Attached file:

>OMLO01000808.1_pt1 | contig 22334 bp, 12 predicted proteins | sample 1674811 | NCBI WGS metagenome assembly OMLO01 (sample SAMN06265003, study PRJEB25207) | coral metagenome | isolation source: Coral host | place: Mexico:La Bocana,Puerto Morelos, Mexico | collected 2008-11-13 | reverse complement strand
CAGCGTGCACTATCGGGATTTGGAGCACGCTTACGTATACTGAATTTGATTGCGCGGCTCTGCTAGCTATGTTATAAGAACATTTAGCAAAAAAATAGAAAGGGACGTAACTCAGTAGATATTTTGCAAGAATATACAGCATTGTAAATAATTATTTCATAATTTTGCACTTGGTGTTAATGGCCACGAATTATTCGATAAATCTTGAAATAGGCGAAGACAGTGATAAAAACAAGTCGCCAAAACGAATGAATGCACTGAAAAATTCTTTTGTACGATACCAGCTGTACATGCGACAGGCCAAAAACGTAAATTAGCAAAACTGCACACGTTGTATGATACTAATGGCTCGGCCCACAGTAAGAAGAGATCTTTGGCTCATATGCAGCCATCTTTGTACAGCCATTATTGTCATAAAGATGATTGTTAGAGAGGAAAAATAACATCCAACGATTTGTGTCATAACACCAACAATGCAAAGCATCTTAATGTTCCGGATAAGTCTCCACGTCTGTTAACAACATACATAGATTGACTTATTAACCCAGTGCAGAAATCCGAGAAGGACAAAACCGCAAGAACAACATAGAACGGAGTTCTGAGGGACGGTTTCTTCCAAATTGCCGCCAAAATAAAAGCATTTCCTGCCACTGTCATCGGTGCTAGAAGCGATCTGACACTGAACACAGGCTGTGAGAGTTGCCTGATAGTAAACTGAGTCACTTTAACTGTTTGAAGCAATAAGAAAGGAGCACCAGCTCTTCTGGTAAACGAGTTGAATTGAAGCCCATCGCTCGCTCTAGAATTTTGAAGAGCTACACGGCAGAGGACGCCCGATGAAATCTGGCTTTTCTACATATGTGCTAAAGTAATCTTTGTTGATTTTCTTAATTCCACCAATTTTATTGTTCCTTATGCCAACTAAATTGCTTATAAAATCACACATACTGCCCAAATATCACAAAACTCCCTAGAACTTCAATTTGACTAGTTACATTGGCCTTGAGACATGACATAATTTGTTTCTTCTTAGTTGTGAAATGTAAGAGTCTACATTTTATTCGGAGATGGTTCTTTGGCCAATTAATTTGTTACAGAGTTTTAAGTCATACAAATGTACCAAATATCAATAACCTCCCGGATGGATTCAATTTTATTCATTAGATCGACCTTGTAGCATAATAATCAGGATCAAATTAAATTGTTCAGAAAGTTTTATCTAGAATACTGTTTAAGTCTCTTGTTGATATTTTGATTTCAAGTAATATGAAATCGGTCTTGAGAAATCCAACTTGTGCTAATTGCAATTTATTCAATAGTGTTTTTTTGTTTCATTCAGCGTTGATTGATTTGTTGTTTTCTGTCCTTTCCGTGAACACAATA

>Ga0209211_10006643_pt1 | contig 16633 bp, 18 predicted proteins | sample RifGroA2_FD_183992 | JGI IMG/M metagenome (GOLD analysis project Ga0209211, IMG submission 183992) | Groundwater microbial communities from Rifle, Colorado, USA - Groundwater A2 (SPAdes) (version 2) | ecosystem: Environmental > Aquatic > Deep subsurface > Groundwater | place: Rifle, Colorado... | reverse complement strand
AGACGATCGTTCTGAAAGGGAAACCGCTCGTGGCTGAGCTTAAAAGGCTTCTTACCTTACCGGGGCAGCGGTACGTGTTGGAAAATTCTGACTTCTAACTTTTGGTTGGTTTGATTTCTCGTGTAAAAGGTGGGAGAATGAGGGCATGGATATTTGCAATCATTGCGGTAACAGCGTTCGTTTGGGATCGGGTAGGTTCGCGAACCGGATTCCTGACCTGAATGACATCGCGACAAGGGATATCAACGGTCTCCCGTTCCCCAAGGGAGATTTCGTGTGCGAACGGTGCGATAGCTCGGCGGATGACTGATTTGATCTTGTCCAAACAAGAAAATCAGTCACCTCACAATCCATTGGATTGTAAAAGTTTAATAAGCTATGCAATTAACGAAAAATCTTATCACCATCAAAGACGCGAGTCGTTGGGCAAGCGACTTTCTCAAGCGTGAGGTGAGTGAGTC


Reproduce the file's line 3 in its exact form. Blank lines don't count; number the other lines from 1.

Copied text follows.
>Ga0209211_10006643_pt1 | contig 16633 bp, 18 predicted proteins | sample RifGroA2_FD_183992 | JGI IMG/M metagenome (GOLD analysis project Ga0209211, IMG submission 183992) | Groundwater microbial communities from Rifle, Colorado, USA - Groundwater A2 (SPAdes) (version 2) | ecosystem: Environmental > Aquatic > Deep subsurface > Groundwater | place: Rifle, Colorado... | reverse complement strand